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Publications (2)2.83 Total impact

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    ABSTRACT: Our objective was to characterize 46 unique, erythromycin-sensitive, and clindamycin-resistant Streptococcus agalactiae strains from S. Korea that displayed a novel phenotype in double-disk diffusion assay. We used polymerase chain reaction to determine presence of erythromycin and clindamycin resistance genes, disc diffusion assays to determine resistance phenotype, and microbroth dilution to determine minimal inhibitory concentration. We detected a novel phenotype in the double-disk diffusion assay for inducible resistance among 46 S. agalactiae strains that were both erythromycin sensitive and clindamycin resistant. Thirty-two strains with the novel phenotype tested positive for erm(B) by DNA-DNA hybridization; sequencing of the erm(B) gene revealed mutations in the ribosomal binding site region in the erm(B) open reading frame, which is consistent with a lack of erythromycin resistance phenotype. Although identified from patients at multiple hospitals, genotyping suggested that the strains are closely related. The new phenotype shows increased sensitivity to clindamycin in the presence of erythromycin.
    Microbial drug resistance (Larchmont, N.Y.) 12/2010; 17(1):121-4. · 1.99 Impact Factor
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    ABSTRACT: The prevalence of group B streptococcus (GBS) among pregnant women and disease burdens in neonates and adults are increasing in Korea. Colonizing isolates, collected by screening pregnant women (n=196), and clinical isolates collected from clinical patients throughout Korea (n=234), were serotyped and screened for antibiotic resistance. Serotype III (29.8%) and V (27.7%) predominated, followed by Ia (17.0%). Antibiotic resistance was higher among clinical than colonizing isolates for erythromycin (35.1% and 26.9%; P=0.10) and for clindamycin (49.4% and 42.1%; P=0.17). erm(B) occurred in 91.9% of erythromycin resistant isolates, and 84.0% of isolates resistant to clindamycin. Only five isolates (4.2%) resistant to erythromycin were susceptible to clindamycin; by contrast, and unique to Korea, 34% of isolates resistant to clindamycin were erythromycin susceptible. Among these 60 erythromycin-susceptible & clindamycin-resistant isolates, 88% was serotype III, and lnu(B) was found in 89% of strains. Four fifths of the serotype V isolates were resistant to both erythromycin and clindamycin. Further characterization of the genetic assembly of these resistance conferring genes, erm(B) and lnu(B), will be useful to establish the clonal lineages of multiple resistance genes carrying strains.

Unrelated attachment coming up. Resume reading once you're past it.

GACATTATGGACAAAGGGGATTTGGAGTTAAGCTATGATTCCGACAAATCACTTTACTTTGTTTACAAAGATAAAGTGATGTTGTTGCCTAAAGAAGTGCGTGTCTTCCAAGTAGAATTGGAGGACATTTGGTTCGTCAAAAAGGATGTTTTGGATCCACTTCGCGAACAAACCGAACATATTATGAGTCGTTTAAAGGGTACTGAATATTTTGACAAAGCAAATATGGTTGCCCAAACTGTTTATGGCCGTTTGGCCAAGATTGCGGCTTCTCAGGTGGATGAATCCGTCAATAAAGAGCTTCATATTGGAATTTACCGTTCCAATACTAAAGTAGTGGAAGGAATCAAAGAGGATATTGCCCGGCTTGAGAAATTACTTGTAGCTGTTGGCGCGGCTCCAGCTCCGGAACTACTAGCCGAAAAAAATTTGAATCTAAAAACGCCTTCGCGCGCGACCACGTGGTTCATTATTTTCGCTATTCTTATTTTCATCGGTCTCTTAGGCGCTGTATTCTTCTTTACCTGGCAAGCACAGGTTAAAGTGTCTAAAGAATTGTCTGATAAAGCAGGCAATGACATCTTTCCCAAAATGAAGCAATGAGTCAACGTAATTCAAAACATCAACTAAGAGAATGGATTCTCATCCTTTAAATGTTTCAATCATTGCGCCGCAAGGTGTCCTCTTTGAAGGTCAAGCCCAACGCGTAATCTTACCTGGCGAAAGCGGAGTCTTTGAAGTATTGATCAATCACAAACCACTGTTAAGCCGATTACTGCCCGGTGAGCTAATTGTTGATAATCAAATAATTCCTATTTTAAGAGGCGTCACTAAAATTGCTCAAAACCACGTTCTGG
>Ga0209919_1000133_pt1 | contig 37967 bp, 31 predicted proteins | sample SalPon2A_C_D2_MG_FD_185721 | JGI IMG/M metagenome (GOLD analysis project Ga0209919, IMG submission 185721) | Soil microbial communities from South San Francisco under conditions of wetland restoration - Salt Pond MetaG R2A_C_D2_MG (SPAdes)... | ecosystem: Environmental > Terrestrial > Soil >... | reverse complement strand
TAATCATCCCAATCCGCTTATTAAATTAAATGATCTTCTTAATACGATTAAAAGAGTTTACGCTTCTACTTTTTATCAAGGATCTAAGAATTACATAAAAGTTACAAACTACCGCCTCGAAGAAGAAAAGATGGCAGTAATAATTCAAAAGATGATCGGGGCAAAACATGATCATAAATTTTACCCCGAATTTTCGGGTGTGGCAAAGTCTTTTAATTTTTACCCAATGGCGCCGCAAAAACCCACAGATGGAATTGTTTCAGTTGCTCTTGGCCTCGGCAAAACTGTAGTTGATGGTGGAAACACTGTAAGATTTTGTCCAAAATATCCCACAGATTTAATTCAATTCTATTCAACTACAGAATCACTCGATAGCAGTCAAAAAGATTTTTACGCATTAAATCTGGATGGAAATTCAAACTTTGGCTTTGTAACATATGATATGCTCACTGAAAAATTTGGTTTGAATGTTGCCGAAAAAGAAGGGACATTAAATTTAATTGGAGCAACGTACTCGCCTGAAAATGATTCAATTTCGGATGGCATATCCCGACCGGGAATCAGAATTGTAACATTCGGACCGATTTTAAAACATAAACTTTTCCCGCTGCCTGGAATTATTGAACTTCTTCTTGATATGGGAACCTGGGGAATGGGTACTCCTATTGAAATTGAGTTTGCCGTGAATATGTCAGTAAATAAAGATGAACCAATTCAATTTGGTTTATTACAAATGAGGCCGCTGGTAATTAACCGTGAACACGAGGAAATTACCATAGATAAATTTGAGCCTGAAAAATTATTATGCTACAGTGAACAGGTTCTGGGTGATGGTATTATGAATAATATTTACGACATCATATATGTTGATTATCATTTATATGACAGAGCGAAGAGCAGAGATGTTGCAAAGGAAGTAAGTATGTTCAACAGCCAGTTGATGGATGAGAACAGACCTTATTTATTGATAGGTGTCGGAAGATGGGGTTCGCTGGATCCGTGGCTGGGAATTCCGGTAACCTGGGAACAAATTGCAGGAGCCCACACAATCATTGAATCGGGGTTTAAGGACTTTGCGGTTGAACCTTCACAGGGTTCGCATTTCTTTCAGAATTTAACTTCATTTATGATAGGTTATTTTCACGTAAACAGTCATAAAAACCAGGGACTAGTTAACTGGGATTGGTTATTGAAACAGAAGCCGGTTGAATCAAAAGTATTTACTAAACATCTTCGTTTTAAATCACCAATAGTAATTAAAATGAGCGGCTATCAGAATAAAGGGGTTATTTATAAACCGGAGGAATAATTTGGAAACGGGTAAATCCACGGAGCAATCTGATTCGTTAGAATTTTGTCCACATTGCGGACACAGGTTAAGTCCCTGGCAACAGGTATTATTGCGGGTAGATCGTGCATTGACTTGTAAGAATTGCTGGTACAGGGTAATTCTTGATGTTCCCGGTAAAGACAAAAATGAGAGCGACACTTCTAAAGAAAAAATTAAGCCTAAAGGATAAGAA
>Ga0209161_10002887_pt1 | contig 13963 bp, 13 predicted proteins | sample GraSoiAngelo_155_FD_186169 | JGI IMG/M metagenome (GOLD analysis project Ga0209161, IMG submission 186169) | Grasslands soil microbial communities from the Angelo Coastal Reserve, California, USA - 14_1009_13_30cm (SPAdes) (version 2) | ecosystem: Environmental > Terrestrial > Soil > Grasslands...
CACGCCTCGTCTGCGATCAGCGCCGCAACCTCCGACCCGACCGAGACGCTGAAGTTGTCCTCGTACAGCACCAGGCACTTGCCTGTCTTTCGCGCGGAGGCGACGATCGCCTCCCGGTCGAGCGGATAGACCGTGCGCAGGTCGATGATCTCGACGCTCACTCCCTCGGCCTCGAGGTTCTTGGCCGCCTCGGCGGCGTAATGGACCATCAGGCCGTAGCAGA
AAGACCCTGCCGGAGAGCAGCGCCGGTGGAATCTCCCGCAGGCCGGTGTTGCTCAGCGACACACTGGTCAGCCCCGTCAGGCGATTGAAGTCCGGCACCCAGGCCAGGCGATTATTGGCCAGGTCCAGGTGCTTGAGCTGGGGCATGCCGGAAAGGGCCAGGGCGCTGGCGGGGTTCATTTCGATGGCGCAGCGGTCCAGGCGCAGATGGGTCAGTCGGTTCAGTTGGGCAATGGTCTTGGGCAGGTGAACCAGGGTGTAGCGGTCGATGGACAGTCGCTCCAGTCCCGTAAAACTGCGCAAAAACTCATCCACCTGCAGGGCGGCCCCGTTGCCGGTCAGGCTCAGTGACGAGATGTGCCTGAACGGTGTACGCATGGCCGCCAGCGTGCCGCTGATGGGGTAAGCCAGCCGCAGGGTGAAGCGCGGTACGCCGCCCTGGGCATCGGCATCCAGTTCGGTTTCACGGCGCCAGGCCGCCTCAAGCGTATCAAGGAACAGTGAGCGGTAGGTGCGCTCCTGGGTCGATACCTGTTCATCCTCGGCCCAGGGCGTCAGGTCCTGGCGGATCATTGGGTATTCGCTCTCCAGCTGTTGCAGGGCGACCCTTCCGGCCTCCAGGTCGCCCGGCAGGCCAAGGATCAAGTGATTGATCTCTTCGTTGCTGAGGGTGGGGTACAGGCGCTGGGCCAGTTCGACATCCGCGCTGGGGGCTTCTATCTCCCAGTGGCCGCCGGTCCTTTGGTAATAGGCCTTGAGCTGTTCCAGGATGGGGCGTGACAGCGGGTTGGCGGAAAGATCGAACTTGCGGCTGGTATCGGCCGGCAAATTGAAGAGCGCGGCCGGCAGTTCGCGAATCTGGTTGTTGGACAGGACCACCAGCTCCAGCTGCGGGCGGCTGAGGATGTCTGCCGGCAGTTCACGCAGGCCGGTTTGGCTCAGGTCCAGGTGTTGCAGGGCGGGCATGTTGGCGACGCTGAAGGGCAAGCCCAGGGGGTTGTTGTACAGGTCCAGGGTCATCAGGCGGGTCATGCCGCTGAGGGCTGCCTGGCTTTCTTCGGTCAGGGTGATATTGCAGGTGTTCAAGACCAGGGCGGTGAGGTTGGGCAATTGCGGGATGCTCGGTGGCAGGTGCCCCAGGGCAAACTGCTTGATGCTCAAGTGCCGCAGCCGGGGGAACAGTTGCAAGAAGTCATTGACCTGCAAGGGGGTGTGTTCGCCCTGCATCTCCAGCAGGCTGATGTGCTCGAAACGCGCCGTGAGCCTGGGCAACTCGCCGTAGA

Journal of Korean medical science 06/2010; 25(6):817-23. · 0.84 Impact Factor